The core problem for COSATU, however, is that it only appears strong so long as the government is weak. If the government chooses to play it tough for a change, COSATU actually has no cards in its hands. The government has already negotiated as much as any government usually does. What’s more, the unions are in a potentially weak position; the nurses’ strike is actually illegal, and a large number of the teachers are actually underqualified and, if their managers were more honest, could probably be charged with offenses liable to lead to dismissal. COSATU, on the other hand, is charging about, supported by other trade unions, proclaiming that the government is evil, oppressive, neoliberal, brutal, worse than the apartheid regime, etc., etc. All this serves the interests of conservatives well — it’s no accident that conservative unions are now joining the strike when they hear their propaganda mouthed by people who claim to be in alliance with the ANC. Who else’s interests does it serve? Remains to be seen, for even if COSATU wins, it is winning by means which don’t really help the general public.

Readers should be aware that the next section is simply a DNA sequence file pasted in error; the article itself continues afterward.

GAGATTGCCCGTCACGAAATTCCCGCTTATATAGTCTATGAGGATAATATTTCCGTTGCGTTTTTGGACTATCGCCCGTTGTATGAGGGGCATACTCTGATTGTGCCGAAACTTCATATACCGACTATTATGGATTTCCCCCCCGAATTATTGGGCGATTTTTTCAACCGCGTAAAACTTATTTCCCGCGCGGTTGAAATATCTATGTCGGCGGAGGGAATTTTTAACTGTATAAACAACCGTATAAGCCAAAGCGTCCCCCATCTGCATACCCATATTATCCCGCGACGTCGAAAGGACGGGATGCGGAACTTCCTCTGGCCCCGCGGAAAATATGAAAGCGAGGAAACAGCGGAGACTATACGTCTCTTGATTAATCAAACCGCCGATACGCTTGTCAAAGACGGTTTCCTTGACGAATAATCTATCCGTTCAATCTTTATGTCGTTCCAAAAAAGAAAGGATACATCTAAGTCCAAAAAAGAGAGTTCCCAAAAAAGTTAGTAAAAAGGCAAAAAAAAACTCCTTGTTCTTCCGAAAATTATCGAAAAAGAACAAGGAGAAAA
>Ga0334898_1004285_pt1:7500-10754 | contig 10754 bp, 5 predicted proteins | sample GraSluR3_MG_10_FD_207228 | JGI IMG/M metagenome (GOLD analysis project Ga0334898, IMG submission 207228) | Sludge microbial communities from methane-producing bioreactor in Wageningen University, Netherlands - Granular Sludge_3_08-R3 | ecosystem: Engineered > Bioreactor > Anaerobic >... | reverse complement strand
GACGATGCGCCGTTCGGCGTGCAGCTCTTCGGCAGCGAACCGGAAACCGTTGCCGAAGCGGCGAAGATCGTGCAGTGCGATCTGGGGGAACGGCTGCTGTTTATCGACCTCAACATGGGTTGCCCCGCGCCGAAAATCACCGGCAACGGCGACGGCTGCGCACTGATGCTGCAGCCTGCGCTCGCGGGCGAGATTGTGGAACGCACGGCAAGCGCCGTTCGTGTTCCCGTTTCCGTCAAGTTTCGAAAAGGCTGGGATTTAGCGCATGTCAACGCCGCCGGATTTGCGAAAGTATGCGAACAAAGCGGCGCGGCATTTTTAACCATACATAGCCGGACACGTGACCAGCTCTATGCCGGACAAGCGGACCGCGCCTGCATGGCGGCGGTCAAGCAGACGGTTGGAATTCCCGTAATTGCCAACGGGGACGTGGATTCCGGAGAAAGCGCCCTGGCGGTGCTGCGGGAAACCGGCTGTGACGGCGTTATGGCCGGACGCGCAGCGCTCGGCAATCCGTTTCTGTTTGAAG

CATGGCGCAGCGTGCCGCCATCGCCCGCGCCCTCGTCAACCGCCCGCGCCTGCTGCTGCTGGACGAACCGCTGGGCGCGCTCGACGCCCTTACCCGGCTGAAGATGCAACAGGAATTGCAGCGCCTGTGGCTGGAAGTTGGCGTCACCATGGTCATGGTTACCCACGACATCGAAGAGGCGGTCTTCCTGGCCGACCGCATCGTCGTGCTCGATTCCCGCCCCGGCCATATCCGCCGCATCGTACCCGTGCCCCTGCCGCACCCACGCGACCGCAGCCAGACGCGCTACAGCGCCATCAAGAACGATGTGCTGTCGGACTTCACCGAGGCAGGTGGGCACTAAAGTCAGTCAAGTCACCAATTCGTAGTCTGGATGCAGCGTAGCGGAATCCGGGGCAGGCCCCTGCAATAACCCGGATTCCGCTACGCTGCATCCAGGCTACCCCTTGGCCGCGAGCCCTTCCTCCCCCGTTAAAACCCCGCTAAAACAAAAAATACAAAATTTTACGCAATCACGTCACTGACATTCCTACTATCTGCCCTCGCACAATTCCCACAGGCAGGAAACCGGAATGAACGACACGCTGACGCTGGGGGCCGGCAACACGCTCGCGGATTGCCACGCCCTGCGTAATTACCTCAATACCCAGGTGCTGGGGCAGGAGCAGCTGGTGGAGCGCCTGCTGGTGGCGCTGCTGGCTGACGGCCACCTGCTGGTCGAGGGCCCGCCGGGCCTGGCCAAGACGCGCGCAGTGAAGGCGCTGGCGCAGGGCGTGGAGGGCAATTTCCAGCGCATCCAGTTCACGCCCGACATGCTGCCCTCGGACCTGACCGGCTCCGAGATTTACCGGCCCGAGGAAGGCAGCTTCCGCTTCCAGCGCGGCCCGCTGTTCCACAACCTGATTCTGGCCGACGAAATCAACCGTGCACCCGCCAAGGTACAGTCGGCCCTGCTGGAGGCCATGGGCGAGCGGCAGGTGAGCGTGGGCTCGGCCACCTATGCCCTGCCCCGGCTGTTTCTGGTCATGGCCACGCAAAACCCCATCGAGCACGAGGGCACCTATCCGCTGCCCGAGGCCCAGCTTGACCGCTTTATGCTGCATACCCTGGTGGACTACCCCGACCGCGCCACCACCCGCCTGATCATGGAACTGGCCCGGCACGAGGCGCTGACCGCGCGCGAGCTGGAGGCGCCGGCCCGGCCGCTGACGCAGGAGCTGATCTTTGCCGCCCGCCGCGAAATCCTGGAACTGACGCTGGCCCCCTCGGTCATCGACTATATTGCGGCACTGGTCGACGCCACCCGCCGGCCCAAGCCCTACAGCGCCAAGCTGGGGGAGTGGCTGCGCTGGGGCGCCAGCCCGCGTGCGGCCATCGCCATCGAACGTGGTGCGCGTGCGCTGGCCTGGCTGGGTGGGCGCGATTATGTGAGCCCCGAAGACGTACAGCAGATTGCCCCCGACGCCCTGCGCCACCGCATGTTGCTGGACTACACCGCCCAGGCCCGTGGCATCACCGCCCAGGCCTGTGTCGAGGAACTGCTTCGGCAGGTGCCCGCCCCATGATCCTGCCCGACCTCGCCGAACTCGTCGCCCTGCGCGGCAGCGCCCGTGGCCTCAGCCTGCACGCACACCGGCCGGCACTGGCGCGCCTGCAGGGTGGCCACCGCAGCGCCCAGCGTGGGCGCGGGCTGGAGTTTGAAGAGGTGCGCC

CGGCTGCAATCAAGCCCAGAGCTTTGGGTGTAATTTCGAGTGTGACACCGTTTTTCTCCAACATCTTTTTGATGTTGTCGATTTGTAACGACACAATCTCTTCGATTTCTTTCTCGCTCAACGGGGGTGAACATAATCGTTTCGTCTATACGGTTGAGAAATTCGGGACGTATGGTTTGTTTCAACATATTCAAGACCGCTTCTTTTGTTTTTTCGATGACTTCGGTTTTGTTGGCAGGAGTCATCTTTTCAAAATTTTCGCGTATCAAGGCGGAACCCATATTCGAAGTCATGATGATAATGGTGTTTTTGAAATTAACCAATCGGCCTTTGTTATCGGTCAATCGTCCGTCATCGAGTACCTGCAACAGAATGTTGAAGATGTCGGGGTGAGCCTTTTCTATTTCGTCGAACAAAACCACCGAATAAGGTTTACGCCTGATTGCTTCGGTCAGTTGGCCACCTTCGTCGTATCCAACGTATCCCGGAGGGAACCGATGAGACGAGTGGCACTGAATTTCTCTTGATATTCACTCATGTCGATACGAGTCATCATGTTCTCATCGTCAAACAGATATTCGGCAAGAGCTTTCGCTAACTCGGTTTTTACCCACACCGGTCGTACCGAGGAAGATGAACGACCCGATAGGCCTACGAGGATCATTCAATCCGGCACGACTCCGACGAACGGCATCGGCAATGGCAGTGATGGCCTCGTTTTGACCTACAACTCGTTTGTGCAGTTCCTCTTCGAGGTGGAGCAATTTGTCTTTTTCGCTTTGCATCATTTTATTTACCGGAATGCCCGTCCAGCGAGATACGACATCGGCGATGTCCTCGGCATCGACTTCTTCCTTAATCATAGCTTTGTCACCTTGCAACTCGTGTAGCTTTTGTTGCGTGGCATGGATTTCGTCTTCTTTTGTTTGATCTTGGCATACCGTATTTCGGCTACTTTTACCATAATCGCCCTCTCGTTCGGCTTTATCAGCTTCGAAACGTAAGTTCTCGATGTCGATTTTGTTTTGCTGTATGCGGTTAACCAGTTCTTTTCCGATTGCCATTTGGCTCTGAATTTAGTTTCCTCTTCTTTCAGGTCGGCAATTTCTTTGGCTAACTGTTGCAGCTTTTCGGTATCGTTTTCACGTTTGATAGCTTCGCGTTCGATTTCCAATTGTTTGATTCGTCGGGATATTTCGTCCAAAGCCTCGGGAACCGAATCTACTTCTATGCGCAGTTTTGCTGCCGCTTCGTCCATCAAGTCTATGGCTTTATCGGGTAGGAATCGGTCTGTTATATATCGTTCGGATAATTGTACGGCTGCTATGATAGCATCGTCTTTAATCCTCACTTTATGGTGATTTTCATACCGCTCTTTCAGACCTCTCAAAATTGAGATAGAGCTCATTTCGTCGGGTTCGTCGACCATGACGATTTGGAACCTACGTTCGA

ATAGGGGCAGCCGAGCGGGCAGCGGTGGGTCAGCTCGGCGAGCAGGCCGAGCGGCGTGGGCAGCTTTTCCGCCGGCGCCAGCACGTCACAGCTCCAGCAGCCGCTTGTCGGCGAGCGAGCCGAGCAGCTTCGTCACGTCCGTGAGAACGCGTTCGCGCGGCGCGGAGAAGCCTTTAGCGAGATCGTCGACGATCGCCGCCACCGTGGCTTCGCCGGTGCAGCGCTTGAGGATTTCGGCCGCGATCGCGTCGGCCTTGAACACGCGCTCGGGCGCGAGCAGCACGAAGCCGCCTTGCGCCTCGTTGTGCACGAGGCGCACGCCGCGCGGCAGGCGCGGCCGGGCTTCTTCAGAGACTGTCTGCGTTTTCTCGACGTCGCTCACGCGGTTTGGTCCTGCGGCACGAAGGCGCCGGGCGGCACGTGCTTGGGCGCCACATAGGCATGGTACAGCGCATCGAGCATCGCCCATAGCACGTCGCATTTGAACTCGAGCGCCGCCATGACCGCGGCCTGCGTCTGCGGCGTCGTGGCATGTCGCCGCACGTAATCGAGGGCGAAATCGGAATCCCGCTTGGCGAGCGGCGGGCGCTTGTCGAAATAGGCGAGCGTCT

But what if it doesn’t win?
There is an uncomfortable precedent in British political history. In 1969-70, the British Labour government under Wilson was trying to implement a social contract which it called “In Place Of Strife”. Basically it was trying to get unions to moderate their wage demands in an effort to cut inflation and strengthen the British economy. The unions refused. Labour went to the polls, but partly because of the government’s loss of union support, it lost, and Heath’s Tories came in. Heath’s government implemented a social contract which it called “Fair Deal At Work”, and which was basically the Labour plan under a different name. However, they never managed to resolve the country’s economic problems and as the economy lurched into crisis, with a three-day week, they held another election after a disastrously successful miner’s strike, which they lost. Labour did not win it, however, and Wilson was forced to stagger along in cooperation with the Liberals until the 1976 election brought Callaghan into office with a thin majority.